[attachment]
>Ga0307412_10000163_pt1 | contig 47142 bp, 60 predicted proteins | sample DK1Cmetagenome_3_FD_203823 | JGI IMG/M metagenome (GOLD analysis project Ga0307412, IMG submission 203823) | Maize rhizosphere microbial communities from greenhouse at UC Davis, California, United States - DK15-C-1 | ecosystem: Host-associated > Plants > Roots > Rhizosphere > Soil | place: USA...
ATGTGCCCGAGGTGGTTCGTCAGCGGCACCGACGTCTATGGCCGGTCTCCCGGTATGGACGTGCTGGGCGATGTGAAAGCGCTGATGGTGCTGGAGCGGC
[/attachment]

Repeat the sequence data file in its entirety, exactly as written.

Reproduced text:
>Ga0307412_10000163_pt1 | contig 47142 bp, 60 predicted proteins | sample DK1Cmetagenome_3_FD_203823 | JGI IMG/M metagenome (GOLD analysis project Ga0307412, IMG submission 203823) | Maize rhizosphere microbial communities from greenhouse at UC Davis, California, United States - DK15-C-1 | ecosystem: Host-associated > Plants > Roots > Rhizosphere > Soil | place: USA...
ATGTGCCCGAGGTGGTTCGTCAGCGGCACCGACGTCTATGGCCGGTCTCCCGGTATGGACGTGCTGGGCGATGTGAAAGCGCTGATGGTGCTGGAGCGGC